We further studied the processes near the cloud edge by investigating the size of the cloud halo (region adjacent to the cloud where the RH exceeds the environment) showing that it does not scale with cloud size, as had been suggested in the literature. This may have implications for cloud-radiation interactions.

We have studied the role of pressure drag in the vertical momentum equation for shallow cumulus, explaining the different character of the budget between individual clouds and the cloud ensemble. We expect this analysis to prove valuable as and when CoMorph is extended to incorporate a separate w equation. (Gu et al, 2020)

Using a trajectory analysis we have studied the physical mechanisms of the entrainment / detrainment process. Our analysis casts doubt on the “buoyancy sorting” paradigm and suggests that “acceleration sorting” may be able to provide a better paradigm. The study has considered shallow cumulus only, but is currently being extended to deep convection. 

The classical Rayleigh–Bénard model of dry convection has been extended to include the effects of condensation and latent heating, providing some basic understanding of moist convection in a simplified setting (Vallis et al., 2019).

A robust mechanism providing a possible explanation for the MJO has been identified in a moist shallow water model, addressing a long-standing problem in convection-circulation coupling (Vallis and Penn 2020, Vallis 2021). The region of convective heating gives rise to a Gill-type circulation pattern, which, in turn, is responsible for the moisture flux convergence that enables the convective heating and its eastward propagation.


A highly configurable version of the UM, known as Flex-UM, has been developed to bridge the gap between the most idealized configurations, such as dry-physics Held-Suarez, and the full physics version (Maher and Earnshaw, 2021). Flex-UM includes optional simplified schemes for convection, large-scale precipitation, radiation, boundary layer, and the sea surface temperature boundary condition.  Flex-UM broadens the climate model hierarchy capabilities of the UM, facilitating the evaluation of new parameterization schemes such as CoMorph.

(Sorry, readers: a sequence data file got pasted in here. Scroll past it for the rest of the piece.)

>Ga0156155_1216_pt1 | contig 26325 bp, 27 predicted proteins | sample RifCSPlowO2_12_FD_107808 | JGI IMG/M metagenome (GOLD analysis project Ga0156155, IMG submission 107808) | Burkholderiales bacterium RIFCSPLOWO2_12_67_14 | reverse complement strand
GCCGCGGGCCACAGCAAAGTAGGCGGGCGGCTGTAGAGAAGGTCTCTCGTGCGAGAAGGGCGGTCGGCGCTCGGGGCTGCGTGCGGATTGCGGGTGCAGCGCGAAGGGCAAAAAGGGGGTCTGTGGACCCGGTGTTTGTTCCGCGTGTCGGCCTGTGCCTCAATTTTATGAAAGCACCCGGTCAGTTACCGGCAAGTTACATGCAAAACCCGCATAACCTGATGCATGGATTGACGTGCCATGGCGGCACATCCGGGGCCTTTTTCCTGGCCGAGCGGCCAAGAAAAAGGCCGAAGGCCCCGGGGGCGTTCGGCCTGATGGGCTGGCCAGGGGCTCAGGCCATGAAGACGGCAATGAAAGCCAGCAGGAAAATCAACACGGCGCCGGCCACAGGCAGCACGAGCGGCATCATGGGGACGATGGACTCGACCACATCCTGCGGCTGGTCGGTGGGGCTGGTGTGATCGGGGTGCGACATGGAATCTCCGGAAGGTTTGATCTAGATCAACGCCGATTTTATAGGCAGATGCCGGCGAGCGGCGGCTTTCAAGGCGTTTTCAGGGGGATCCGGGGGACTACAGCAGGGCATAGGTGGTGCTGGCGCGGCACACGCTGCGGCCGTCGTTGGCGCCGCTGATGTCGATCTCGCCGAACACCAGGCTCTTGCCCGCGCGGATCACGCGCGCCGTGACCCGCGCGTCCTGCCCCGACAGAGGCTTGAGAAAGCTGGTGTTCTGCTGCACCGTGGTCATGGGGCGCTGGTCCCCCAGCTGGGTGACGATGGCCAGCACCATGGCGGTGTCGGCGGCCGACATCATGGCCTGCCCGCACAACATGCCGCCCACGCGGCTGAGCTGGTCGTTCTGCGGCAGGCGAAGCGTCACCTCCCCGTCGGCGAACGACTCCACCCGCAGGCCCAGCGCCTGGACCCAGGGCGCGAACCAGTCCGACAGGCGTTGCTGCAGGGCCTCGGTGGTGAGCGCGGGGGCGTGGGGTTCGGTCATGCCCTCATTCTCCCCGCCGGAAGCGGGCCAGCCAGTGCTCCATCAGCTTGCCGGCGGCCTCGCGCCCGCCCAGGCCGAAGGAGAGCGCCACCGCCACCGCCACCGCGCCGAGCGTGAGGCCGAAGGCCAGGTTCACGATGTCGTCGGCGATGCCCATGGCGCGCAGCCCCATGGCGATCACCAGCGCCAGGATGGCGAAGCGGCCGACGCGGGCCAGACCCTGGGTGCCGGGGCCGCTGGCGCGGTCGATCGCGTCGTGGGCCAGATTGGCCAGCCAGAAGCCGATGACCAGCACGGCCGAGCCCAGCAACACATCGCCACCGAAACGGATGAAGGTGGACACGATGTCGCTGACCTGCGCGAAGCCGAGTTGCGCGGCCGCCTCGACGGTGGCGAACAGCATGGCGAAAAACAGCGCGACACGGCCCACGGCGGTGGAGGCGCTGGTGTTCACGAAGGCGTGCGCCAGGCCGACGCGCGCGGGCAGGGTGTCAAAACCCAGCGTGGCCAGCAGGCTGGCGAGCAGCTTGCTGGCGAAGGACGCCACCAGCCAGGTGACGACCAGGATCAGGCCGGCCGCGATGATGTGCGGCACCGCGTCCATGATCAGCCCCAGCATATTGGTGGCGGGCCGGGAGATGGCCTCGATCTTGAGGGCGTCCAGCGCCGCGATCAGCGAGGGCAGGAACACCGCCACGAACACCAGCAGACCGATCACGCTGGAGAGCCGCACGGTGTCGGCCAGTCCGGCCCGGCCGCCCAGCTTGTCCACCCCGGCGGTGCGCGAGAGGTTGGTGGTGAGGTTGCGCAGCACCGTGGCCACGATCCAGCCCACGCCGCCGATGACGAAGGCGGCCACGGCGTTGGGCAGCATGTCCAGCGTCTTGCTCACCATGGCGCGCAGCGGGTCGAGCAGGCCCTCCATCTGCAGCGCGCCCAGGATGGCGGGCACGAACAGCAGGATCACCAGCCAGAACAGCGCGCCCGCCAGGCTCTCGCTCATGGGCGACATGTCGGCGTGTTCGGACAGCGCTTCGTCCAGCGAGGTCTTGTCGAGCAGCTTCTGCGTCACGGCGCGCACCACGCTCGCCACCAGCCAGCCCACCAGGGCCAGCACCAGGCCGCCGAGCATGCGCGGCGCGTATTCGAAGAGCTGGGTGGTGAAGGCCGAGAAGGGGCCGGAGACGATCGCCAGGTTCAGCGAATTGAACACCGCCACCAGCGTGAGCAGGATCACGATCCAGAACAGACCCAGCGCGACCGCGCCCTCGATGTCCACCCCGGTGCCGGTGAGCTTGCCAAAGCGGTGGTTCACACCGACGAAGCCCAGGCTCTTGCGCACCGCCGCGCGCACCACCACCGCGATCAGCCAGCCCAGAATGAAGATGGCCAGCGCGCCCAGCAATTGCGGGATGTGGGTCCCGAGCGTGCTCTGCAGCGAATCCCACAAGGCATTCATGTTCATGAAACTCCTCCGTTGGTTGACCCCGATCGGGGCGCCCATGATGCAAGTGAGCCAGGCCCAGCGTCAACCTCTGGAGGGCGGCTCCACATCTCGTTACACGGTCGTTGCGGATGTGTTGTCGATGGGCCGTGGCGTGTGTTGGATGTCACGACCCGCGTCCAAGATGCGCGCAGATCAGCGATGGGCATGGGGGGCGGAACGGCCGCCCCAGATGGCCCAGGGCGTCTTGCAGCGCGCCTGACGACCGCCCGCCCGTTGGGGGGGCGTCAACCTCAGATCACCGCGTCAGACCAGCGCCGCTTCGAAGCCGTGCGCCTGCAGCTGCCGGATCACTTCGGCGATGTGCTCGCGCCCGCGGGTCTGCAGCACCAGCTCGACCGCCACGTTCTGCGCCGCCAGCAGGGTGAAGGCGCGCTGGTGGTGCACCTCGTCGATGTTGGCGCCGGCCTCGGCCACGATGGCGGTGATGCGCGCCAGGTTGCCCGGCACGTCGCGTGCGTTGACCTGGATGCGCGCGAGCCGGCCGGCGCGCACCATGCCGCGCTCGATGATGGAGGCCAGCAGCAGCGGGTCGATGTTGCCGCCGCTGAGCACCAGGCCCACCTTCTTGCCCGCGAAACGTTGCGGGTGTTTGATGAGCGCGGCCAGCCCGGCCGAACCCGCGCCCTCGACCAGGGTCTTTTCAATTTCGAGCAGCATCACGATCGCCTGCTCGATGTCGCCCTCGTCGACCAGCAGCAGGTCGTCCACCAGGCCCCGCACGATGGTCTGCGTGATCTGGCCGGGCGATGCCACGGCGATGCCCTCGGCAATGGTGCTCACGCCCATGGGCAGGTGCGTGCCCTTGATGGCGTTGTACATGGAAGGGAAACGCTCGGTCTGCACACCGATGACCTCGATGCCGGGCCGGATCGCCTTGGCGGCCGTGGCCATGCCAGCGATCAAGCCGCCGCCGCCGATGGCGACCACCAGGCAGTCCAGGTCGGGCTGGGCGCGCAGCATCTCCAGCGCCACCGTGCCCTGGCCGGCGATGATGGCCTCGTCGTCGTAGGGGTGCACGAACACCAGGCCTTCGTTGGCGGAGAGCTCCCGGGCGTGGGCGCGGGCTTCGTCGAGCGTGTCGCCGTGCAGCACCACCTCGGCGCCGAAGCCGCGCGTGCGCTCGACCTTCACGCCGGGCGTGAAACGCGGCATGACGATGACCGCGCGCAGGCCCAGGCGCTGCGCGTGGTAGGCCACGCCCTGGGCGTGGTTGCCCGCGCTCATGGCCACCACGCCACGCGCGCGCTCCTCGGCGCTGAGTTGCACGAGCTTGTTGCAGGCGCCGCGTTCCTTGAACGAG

As part of the evaluation of CoMorph, Paracon is working with other major projects, including the EUREC4A and CloudSense programmes, to leverage additional value from these projects. We are using new field observations and high resolution LES and convection permitting Met Office simulations to evaluate CoMorph over a range of convection regimes to help constrain the physical parameters used in CoMorph.

PhD theses

ParaCon has supported a number of ph.D. students during the programme, these have resulted in the following theses: 

McIntyre, W. (2020) Multi-fluid modelling of dry convection. PhD thesis, University of Reading. doi: 

Shipley, D. 2021 Multi-fluid modelling of idealized convection. PhD thesis, University of Reading.

C. C. Chui, 2021. On the Parameterisation of Convection in the Grey Zone. 114pp 

M. Johnston, 2019. Island Convection and its Representation in Numerical Weather Prediction Models. 235pp 

M. Muetzelfeldt, 2019. Designs for Representing Shear-Induced Cloud Field Organization in a Convection Parametrization Scheme. 245pp


Daleu C. L., Plant R.S., Woolnough S.J., Stirling A.J. Harvey N.J., (2020) Memory properties in cloud-resolving simulations of the diurnal cycle of deep convection. Journal of Advances in Modeling Earth Systems.

Denby L., Boeing, S.J., Parker, D.J., Ross, A.N., Tobias, S.M. (2021) Characterising the shape, size, and orientation of cloud-feeding coherent boundary-layer structures. Quarterly Journal of the Royal Meteorological Society,